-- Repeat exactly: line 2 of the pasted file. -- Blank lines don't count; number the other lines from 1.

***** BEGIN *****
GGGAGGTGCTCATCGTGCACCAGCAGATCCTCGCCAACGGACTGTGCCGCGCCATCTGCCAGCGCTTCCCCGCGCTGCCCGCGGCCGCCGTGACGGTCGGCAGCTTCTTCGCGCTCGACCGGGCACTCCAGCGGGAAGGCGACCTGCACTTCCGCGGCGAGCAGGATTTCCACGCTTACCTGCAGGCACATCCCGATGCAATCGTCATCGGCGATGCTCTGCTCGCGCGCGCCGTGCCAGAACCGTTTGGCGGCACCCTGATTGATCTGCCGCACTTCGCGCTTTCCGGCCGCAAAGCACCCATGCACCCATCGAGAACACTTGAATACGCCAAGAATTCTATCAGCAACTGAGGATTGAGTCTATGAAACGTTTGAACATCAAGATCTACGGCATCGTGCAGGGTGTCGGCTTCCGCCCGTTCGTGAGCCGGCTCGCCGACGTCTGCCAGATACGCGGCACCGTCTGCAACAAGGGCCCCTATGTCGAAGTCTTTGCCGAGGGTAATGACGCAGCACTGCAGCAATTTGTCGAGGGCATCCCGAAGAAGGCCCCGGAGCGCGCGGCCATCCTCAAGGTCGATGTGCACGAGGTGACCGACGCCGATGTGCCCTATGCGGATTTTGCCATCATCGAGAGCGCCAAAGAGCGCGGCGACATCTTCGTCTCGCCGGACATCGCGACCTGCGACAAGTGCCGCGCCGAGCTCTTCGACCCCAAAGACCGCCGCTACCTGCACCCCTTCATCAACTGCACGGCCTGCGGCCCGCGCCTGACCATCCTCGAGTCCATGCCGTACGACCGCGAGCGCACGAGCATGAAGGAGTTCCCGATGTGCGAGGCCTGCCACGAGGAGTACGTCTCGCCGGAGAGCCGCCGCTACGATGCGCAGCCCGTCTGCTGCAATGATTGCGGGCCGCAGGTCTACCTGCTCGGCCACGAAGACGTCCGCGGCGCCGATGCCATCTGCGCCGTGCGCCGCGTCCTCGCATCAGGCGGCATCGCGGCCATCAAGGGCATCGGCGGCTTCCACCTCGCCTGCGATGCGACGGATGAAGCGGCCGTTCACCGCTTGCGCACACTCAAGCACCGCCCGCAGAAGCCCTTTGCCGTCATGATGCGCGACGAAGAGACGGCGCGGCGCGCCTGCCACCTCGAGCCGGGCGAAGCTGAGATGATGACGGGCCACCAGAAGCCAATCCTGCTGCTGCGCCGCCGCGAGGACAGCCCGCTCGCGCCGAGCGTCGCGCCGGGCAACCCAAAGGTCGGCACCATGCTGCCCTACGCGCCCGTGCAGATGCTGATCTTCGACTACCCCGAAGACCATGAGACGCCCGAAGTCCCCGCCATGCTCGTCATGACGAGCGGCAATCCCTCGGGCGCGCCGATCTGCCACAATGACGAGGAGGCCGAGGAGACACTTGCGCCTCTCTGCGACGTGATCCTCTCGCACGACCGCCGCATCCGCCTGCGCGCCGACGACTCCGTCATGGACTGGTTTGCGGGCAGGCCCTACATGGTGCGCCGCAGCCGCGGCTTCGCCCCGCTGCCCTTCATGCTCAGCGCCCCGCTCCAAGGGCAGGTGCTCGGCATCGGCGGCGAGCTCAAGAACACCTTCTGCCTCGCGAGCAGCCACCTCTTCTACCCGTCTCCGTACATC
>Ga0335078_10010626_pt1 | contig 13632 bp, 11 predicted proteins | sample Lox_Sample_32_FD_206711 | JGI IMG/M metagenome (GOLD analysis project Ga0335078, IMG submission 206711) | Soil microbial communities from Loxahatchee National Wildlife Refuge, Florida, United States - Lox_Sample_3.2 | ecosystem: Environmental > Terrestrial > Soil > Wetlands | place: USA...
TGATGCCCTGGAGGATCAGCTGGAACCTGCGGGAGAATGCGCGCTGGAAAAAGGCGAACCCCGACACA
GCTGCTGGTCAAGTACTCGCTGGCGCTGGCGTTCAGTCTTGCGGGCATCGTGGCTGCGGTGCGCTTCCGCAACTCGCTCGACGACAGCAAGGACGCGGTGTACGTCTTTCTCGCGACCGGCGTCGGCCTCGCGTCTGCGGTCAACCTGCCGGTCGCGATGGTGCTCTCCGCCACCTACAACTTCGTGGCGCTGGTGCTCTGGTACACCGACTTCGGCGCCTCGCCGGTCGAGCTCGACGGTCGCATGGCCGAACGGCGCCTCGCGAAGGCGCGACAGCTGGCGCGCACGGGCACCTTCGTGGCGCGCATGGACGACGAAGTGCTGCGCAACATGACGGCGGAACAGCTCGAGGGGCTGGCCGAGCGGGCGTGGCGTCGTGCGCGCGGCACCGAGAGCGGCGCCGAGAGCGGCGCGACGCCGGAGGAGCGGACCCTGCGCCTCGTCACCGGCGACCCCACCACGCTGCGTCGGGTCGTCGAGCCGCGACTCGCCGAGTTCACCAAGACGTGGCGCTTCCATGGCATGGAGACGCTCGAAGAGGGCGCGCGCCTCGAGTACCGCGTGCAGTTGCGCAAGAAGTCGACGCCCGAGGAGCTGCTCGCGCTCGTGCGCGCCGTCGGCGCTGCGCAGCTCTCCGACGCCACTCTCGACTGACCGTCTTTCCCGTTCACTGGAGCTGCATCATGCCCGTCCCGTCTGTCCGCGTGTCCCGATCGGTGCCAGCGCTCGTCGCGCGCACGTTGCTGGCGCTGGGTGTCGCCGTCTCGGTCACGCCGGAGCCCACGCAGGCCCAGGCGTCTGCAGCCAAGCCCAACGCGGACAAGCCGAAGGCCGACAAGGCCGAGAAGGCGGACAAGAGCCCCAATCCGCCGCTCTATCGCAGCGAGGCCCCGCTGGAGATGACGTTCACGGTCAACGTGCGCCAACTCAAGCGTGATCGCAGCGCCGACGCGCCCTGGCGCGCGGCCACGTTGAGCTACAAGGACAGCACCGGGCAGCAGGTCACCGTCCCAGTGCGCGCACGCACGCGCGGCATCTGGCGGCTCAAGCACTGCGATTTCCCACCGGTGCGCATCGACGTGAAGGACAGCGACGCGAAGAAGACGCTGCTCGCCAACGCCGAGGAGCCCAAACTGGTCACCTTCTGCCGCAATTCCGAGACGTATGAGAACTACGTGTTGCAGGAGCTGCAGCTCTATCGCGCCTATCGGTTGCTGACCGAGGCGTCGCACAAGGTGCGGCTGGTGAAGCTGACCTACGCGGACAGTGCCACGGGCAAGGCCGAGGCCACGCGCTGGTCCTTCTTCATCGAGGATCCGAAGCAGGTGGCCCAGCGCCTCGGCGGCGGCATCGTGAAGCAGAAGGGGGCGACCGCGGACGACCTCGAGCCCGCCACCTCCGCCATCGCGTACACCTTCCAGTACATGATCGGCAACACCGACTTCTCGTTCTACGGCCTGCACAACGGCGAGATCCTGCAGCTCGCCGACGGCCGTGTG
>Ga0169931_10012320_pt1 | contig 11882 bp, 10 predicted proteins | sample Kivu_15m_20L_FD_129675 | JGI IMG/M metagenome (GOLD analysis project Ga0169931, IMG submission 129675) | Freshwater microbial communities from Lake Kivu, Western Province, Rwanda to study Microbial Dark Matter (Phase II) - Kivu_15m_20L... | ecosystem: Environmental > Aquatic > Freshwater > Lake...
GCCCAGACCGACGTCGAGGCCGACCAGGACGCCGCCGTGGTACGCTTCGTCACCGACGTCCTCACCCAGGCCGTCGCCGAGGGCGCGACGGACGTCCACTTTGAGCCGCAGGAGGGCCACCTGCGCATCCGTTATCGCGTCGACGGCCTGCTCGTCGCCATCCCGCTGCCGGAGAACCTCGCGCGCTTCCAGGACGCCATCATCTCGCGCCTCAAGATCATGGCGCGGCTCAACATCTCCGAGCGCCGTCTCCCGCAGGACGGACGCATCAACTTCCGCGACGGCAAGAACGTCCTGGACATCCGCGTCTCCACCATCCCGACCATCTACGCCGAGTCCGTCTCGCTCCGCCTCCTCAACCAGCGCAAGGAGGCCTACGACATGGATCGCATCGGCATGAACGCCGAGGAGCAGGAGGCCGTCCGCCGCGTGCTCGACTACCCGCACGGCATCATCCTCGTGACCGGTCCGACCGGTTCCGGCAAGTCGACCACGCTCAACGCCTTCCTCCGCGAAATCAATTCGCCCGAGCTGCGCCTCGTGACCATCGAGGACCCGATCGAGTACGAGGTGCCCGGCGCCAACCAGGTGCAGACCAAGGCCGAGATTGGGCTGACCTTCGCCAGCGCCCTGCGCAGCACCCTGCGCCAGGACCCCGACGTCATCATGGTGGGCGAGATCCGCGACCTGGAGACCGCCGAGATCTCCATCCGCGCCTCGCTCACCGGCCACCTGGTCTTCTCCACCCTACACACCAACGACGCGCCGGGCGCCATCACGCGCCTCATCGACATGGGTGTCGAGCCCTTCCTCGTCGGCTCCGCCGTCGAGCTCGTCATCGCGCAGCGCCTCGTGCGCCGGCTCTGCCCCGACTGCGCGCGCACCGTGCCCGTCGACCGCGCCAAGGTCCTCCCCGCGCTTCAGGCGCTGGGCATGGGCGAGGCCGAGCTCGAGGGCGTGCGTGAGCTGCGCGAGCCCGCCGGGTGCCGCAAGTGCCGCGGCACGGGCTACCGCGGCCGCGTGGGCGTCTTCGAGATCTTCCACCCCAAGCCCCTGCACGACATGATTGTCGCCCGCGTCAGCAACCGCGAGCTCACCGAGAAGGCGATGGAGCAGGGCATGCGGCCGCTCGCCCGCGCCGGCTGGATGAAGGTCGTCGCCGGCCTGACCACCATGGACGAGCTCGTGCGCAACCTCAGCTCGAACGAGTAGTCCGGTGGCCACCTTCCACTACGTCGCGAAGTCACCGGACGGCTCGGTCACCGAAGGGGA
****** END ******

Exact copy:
>Ga0335078_10010626_pt1 | contig 13632 bp, 11 predicted proteins | sample Lox_Sample_32_FD_206711 | JGI IMG/M metagenome (GOLD analysis project Ga0335078, IMG submission 206711) | Soil microbial communities from Loxahatchee National Wildlife Refuge, Florida, United States - Lox_Sample_3.2 | ecosystem: Environmental > Terrestrial > Soil > Wetlands | place: USA...